9 Ways Restaurant Menus Are Designed to Make You Spend More

There is no arguing the fact that dining out on a regular basis can bust any budget. But if you understand restaurant menus, and how they're designed to trick you into opening your wallets wide, you can dine wisely and save money. Here are nine sneaky restaurant menu tactics along with some smart ways to fight back. (See also: 13 Overpriced Restaurant Items That Waste Your Money)

1. First Item on Menu Trick

Typically the first item in each meal category is the restaurant's "anchor item," which is where they make their biggest profit. This could be pasta, seafood, salad, or more a generic category like "Entrees" or "Appetizers." Because the first item listed typically gets ordered more often than any other item in the category, it's going to usually be one of these anchor items. Buyer beware. Make sure to look through the entire list before you decide on what to order.

2. Menu "Boxes" Everywhere

Restaurants like to put meal categories in fancy boxes in different spots on their menus. It could be their steak dishes or maybe seafood dishes, but the one thing they have in common is they grab your attention and tend to make you more price insensitive. They want these boxes to grab your attention because typically their profit margin on these meals is the highest. To fight back, you'll want to ignore the boxes, avoid temptation, and stick to the meals in your budget.

3. Pricing Ending with .99 or .95

This is the old retail trick of having the price end just below a round number. Our eyes and brain are trained to read from left to right so the first number in the price is what we use to determine the overall value. A burrito selling for $7.95 just looks cheaper than one selling for $8.00. To fight back, just round the number up in your head, then decide if the price is reasonable.

4. Fancy Words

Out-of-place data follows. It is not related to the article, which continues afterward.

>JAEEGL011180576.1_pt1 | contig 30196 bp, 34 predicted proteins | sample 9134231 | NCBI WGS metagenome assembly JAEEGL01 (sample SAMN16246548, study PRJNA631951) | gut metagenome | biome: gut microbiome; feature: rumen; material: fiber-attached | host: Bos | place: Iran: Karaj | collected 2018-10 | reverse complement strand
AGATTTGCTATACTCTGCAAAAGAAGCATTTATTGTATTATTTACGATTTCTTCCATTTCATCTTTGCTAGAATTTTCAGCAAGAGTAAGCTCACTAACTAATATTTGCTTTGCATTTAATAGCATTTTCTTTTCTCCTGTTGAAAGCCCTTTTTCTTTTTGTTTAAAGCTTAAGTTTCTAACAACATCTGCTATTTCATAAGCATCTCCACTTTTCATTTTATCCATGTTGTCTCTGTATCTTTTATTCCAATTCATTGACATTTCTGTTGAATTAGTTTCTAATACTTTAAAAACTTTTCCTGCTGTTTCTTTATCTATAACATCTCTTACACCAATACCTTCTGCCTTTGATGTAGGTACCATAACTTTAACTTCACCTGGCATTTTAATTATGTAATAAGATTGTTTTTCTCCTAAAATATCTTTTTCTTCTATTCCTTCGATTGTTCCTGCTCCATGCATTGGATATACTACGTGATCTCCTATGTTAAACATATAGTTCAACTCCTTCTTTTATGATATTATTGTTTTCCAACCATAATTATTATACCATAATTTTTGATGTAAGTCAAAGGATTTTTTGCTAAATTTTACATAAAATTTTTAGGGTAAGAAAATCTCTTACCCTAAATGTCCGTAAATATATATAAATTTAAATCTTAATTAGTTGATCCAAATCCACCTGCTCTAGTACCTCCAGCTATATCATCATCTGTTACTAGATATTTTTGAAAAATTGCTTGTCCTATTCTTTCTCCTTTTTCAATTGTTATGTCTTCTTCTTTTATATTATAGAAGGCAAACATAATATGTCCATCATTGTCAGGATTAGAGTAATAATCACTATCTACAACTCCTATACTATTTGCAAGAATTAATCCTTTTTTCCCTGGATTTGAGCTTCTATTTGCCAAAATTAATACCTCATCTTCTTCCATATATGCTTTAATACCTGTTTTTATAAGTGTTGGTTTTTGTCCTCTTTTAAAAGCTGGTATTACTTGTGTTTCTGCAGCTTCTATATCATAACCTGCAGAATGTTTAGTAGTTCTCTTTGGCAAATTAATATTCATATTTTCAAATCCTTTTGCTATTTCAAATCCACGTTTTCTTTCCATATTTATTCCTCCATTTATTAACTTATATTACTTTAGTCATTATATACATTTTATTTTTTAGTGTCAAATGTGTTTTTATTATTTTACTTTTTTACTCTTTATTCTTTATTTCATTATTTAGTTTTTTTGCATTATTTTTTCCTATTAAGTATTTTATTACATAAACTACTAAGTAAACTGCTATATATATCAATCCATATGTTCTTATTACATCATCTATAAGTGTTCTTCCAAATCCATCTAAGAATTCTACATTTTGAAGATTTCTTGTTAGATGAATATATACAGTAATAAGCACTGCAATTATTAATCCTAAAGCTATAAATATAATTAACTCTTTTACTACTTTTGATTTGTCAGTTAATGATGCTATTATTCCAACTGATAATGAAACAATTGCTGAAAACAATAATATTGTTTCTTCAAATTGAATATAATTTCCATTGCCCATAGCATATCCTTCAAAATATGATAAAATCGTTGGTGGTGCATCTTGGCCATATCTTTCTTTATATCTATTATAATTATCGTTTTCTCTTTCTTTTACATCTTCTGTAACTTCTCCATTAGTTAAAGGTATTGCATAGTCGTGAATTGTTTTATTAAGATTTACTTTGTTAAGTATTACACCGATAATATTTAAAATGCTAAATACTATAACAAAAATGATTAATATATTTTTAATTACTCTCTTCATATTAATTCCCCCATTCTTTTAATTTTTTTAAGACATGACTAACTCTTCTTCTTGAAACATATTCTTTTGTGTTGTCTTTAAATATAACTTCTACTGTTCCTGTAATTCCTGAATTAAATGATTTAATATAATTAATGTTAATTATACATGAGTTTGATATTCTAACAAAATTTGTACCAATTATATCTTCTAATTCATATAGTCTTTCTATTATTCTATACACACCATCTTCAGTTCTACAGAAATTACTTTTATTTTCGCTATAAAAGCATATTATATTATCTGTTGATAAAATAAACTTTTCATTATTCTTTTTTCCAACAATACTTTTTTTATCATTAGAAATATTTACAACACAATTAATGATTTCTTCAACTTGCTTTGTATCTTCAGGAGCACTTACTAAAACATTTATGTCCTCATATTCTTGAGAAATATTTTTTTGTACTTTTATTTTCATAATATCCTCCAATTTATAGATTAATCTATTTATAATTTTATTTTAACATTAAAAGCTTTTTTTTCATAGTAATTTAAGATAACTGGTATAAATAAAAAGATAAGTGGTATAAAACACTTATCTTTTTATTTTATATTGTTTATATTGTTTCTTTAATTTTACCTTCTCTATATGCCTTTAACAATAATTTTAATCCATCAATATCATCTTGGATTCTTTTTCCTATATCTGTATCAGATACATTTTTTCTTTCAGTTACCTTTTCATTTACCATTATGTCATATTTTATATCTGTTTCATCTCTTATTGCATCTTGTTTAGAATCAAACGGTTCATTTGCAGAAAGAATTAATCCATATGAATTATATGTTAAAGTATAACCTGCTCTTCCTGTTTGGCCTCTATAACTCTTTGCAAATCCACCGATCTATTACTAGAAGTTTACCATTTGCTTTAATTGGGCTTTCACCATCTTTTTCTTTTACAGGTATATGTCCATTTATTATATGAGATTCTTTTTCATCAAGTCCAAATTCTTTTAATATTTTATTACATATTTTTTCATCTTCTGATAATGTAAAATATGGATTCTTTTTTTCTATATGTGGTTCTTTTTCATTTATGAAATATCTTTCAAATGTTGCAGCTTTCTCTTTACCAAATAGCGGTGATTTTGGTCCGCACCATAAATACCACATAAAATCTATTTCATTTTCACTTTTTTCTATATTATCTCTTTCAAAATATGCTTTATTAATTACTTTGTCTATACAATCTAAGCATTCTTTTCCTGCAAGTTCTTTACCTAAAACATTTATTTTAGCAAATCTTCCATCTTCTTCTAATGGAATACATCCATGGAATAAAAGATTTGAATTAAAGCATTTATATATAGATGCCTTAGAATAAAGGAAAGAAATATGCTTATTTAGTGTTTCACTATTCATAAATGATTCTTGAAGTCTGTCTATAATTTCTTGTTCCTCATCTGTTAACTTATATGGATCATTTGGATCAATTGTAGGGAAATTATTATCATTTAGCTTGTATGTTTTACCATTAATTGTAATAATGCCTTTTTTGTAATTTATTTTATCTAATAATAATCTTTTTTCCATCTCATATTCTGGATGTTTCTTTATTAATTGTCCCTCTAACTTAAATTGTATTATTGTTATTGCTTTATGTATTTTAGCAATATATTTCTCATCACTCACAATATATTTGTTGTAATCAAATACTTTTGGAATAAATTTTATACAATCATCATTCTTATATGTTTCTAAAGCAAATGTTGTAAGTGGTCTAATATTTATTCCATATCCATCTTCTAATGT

Restaurant menus are riddled with fancy words like "juicy," "creamy," "deep smoky flavor," and the like. They are designed and put on the menu for only one reason: to create hunger in the person ordering. It's like Pavlov's dogs, you hear the word juicy or tender and you start salivating immediately. By being aware of what restaurants are trying to do, you can gloss over the fancy words designed to create hunger pangs and order the meal you originally intended.

5. "Chef Specials"

"Chef Specials" are typically anything but. Instead, they're often meals that make the restaurant the most money or include ingredients the restaurant is trying to get rid of. The meal descriptions are usually full of fancy words designed to make you order them without much thought. They typically have their own special section on the menu with special fonts and graphics designed to catch your attention. The next time you see "Chef Specials" when dining out, don't fall for the trap. Instead, only order them if you were planning on it when you walked in the door.

6. No Dollar Signs

According to a Cornell study, diners tend to spend more at restaurants that don't use dollar signs on their menus. Because of this, high-end restaurants will often leave the dollar sign off the menu completely. Their thought process is that diners will be less likely to think about their own financial situation if the menu doesn't have dollar signs plastered all over it.

Also, expensive restaurants will only use whole numbers for prices. For example, it could be a 29 or it could be a 14, in either case they want to remove the idea of real money from the situation. Thus you won't see any decimals, cents, or dollar signs on the menu. Be sure to consider what your meal total will be in "real" dollars before you place an order.

7. Associate a Meal With a Brand

Whether it's the Jack Daniel's BBQ sauce at TGIF's, or Doritos taco shells at Taco Bell, tying a brand-name to a meal (referred to as "co-branding") often gives restaurants the green light to charge you more. Don't fall for the mind game and instead look for cheaper alternatives on the menu that are almost identical.

8. Top Right Menu Trick

According to William Poundstone, author of Priceless: The Myth of Fair Value (and How to Take Advantage of It), diners tend to look at the top right corner of the menu first. This might seem a bit counterintuitive as we read from left to right, but Poundstone says this is where you'll most often find the restaurant's most profitable items. Thus, many restaurants will make this menu real estate stand out by using larger font, eye-catching boxes, and clever wording.

9. Vague Sizing

Many restaurants offer a half sandwich, or a half salad. Have you ever wondered just how big a "half" order is and which one you should order? Most restaurants price their full salad or sandwich so it appears to be a better deal. But the truth of the matter is most half salads and sandwiches are way over half as big as a "full" and are often the better value as you'll probably have no waste. Be sure to ask how big a half order is before ordering as it'll often be the way to go unless you're really hungry and can finish the larger "full" portion. (See also: 12 Ways Restaurants Trick You Into Spending More)

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